So why did the B.C. Liberal government set up its recycling stewardship program and MMBC outside the jurisdiction of the Office of the Auditor General and the province’s Financial Administration Act? Back in the ’80s and ’90s, the game of choice for a dishonest federal or provincial government was to set up a government-funded program with broad motherhood objectives, then flow massive amounts of taxpayer dollars to one or more key advertising agencies that were supposed to produce the necessary information, marketing materials and ad campaigns.
But the real game was corruption involving misdirection and misuse of taxpayer dollars. In the case of the Sponsorship Program in Quebec, the federal Auditor General figured it out with the help of Ernst & Young and a whistle blower. The AG reported
on the “appalling and unacceptable” situation, then called in the RCMP. The AG reported in 2004 that as much as $100 million out of $250 million in contracts was awarded to Liberal-friendly ad agencies with little or no work done.
There was a lot of fallout. The presidents of the Business Development Bank, Via Rail and Canada Post were all canned. The ensuing Gomery Commission reported that firms were winning contracts based on donations to federal Liberals with little or no work being done. According to a recent CBC report, the RCMP said Jacques Corriveau, a longtime federal Liberal organizer and ad agent receiving Sponsorship monies alleged he could exert influence over the Federal government to obtain contracts in exchange for millions of dollars of kickbacks for himself and others.
The Sponsorship Program ran between 1996 and 2004. The Gomery
Commission cost taxpayers $14 million.
Untold amounts of additional taxpayer dollars went into the ensuing court cases. The investigation into the activities of Corriveau continued until 2013. Finally, Corriveau’s trial date has been set for next month, May 2014.
You think something like this couldn’t happen in British Columbia? Well, it already did. In 1983 the Auditor General of British Columbia, Mrs. Erma Morrison uncovered inappropriate payments and missing expenditure controls in the Ministry of Tourism in British Columbia. McKim Advertising had been appointed the Agency of Record for the Ministry of Tourism. All ad monies of the Ministry were funneled through that agency.
Ultimately, Mrs. Morrison reported in a special report to the Legislative Assembly that weaknesses in internal control and poorly documented payments to McKim Advertising were so numerous as to suggest dishonesty on the part of the Ministry. The Vancouver Commercial Crime Squad was called in. Dennis Cocke, MLA for New Westminster brought the matter to the Legislative Assembly citing secret bank accounts, double billing and a million-dollar cost overrun. The Deputy Minister of Tourism took the fall.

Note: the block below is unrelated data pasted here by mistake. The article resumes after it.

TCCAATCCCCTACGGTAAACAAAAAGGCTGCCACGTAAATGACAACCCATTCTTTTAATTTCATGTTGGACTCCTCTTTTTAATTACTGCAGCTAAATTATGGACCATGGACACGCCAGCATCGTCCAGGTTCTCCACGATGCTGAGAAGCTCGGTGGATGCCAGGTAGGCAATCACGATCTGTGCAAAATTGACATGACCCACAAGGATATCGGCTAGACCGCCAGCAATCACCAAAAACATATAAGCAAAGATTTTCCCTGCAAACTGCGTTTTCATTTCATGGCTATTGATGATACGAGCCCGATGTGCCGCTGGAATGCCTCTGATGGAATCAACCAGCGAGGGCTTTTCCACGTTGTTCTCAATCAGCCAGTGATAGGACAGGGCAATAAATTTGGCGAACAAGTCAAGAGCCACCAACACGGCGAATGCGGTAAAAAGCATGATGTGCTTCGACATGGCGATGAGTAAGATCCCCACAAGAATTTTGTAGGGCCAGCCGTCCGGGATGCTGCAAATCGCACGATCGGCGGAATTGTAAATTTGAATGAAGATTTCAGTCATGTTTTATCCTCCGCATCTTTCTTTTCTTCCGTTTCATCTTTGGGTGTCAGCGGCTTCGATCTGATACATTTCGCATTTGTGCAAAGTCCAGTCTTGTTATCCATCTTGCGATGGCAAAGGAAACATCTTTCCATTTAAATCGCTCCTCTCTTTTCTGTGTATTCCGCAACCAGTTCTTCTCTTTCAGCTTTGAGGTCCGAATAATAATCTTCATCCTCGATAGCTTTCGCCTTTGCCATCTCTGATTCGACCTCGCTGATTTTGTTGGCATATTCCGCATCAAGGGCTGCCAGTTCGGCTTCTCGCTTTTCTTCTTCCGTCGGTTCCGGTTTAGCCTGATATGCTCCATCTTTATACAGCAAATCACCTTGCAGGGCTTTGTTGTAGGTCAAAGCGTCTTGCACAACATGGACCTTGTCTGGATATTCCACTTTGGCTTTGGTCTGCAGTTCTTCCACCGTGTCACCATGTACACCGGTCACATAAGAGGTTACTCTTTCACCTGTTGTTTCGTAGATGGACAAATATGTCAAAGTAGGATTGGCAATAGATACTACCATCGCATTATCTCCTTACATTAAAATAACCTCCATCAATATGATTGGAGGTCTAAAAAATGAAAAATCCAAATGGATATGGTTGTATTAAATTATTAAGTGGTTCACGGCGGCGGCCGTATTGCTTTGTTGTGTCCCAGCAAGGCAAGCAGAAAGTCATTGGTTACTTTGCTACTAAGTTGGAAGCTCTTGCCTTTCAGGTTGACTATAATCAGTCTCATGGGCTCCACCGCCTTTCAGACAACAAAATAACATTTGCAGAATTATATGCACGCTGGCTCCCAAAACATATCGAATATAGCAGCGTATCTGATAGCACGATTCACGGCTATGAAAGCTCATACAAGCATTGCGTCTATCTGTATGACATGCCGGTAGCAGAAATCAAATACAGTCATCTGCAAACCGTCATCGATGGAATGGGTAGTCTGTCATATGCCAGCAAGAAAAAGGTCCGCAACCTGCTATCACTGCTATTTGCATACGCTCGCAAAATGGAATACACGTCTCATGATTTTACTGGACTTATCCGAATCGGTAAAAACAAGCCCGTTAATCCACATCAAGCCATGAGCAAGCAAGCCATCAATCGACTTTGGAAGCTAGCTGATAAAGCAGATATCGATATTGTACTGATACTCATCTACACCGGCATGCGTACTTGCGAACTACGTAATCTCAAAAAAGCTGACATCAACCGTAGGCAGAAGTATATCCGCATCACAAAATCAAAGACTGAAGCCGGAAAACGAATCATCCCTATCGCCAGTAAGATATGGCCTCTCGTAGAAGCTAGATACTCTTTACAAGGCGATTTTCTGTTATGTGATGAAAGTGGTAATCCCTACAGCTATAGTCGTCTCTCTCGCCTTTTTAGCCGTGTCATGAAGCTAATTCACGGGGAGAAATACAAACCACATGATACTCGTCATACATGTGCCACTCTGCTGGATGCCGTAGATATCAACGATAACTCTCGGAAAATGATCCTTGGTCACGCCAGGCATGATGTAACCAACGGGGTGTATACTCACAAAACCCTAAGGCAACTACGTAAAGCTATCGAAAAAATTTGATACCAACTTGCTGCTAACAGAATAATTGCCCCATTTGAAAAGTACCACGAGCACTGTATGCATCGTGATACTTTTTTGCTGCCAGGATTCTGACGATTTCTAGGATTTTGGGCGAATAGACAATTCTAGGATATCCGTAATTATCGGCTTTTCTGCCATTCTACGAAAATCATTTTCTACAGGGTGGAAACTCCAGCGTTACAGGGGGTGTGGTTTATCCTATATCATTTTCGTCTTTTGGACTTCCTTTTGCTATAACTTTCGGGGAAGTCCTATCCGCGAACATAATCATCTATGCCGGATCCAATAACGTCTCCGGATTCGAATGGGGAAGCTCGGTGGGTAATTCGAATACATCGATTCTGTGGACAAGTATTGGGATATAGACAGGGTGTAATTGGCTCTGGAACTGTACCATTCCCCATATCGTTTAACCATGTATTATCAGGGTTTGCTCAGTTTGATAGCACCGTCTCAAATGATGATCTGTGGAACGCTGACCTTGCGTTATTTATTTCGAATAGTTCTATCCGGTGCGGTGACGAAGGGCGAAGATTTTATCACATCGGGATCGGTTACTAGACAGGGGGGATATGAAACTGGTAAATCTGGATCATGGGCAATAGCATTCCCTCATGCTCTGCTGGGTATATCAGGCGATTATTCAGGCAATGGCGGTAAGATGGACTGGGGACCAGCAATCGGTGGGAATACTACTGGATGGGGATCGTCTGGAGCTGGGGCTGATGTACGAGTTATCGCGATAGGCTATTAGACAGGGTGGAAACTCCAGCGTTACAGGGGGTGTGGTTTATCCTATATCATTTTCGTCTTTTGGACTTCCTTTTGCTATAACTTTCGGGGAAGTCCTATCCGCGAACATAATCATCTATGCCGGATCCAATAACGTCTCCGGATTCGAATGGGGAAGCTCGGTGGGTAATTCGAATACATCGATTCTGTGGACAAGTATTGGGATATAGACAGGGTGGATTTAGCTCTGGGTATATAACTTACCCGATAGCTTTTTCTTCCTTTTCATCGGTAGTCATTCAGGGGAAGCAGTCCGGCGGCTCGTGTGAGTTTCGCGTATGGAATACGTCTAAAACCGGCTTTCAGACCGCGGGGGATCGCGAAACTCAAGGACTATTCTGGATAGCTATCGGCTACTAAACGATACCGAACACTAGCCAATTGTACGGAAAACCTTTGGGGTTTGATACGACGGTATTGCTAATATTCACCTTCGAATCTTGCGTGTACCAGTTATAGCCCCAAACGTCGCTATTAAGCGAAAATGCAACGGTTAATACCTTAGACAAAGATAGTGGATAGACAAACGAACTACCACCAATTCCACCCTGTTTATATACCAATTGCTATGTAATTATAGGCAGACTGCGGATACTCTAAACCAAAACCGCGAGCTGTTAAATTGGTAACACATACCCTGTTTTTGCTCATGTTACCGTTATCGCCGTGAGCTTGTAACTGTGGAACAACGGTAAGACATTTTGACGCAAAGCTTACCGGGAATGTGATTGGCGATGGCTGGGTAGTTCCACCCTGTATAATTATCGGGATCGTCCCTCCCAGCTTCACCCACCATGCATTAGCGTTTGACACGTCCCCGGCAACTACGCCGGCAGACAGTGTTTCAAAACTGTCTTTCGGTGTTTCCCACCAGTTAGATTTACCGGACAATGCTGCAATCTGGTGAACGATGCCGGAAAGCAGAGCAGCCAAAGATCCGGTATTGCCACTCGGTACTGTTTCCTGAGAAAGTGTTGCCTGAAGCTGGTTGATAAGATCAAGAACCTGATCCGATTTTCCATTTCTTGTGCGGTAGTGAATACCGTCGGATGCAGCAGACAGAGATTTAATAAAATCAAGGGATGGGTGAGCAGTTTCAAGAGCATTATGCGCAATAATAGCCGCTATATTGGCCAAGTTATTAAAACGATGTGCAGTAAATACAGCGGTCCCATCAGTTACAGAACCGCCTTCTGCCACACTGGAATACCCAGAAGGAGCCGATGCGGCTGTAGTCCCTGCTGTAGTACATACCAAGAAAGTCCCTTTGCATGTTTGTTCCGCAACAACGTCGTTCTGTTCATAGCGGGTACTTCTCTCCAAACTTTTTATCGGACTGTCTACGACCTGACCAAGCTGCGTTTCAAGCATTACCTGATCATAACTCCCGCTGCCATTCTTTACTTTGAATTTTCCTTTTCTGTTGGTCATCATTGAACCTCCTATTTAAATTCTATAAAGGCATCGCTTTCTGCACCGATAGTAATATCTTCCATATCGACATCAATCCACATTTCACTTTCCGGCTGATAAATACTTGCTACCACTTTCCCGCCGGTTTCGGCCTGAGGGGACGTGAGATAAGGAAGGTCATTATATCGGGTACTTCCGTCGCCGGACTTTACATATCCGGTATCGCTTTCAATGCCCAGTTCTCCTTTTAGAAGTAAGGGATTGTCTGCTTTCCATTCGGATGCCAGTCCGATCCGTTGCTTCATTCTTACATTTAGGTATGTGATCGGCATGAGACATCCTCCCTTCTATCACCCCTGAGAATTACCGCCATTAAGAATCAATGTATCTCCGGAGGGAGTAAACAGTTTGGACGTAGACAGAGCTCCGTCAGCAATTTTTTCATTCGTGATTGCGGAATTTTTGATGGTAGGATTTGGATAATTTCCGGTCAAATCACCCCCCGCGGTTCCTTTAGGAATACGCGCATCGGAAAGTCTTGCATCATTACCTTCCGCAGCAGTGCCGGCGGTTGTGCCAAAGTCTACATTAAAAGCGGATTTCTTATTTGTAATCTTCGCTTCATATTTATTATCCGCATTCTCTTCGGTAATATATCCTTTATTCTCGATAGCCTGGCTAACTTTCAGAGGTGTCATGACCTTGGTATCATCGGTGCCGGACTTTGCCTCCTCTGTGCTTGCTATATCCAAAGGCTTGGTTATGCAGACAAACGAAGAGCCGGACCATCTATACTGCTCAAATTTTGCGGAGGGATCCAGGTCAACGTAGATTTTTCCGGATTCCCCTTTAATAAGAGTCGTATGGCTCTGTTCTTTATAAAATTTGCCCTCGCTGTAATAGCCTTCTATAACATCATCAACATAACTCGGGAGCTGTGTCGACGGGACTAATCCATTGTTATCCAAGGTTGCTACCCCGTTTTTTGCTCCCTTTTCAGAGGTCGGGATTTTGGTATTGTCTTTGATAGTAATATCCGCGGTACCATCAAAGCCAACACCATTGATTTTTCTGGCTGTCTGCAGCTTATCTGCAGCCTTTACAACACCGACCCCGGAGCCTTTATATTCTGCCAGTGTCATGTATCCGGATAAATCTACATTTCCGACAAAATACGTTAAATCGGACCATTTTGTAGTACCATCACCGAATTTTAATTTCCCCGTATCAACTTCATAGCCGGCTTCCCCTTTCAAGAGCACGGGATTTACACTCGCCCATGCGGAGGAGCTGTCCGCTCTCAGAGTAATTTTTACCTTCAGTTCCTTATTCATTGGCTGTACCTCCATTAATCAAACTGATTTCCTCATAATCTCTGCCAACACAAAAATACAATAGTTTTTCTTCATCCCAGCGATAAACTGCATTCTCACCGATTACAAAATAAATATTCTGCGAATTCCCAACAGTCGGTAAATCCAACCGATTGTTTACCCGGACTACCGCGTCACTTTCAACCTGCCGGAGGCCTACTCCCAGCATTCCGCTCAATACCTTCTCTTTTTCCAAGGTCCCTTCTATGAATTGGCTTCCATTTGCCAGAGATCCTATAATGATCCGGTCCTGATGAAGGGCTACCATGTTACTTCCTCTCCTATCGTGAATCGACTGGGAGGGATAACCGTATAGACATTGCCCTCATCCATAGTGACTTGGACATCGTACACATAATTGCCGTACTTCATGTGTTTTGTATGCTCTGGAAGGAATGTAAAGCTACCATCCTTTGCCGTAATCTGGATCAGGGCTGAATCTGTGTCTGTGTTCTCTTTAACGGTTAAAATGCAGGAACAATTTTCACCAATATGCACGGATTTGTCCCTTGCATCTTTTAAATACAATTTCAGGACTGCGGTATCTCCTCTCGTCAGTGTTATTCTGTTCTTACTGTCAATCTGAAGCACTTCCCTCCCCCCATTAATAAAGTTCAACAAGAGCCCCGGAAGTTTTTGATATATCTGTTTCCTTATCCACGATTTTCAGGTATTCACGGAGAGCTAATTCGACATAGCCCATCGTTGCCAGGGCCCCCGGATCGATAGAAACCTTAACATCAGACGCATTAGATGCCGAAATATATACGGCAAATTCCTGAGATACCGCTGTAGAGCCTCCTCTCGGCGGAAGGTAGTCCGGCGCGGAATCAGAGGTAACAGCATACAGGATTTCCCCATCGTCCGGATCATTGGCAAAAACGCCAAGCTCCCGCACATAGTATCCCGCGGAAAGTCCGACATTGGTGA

Once again it was the provincial Auditor General who saved the day back in 1984.
That’s long enough ago that people don’t remember. But I do, I might have been on the team of external auditors hired by the Ministry of Tourism to assist with the mop up after the Auditor General and the Vancouver Commercial Crime Squad finished their investigations. Now back to my original question, why did the B.C. Liberal government set up MMBC outside the jurisdiction of the Office of the Auditor General and the province’s Financial Administration Act? Why is the ever-shrinking list of targeted companies being forced to pay fees in the millions of dollars directly to an organization taking the form of a not-for-profit society instead of paying taxes into the province’s Consolidated Revenue Fund? Why did the B.C. Liberal government set everything up this way? I have more questions. Why did MMBC file a notice of intention to borrow $1.5 million from the Ontario-based CSSA exactly one week after the last election? Why aren’t the audited financial statements of MMBC from inception available for scrutiny? How is MMBC going to repay the other monies it intended to borrow from various industry associations in Ontario? The answer to everything is hiding in plain sight, in a You-Tube video by MC Hammer –
U Can’t Touch This.
What a great video, I watched it again last weekend. I can just imagine the provincial Liberals jumping around to the beat, “U Can’t Touch This, U Can’t Touch This”, referring to the oversight responsibilities of the current Auditor General, the Legislature, and therefore you and I. Think I’m kidding? My friends, in my opinion you are about to see the entire recycling industry in British Columbia fall under the control of MMBC and CSSA with the B.C. Liberals controlling the situation from behind closed doors through its stewardship regulations.
It is your B.C. businesses that are being forced by the Liberal government to pay outside the public accounts of the province to make this possible. And under the MMBC arrangements, no one has the authority to prevent or detect financial misdealing’s on behalf of the paying companies, the taxpayers, or you and I the voters.
Not the federal Auditor General, not the provincial Auditor General, not anyone. Do we know why the government has structured things to place the financial affairs of MMBC outside the scrutiny of the Auditor General? No. Should we be concerned? You bet.
In five years, the magnitude of funds that will have flowed through MMBC, say $400 million, will rival the total amount of all funds that flowed through the federal Sponsorship Program. But unlike that program, U Can’t Touch This.
Wake up people, it’s Hammer Time.
Kelvin McCulloch is the CEO of the Duncan-based Buckerfield’s Ltd., which has eight locations serving home and garden and farm needs across the province.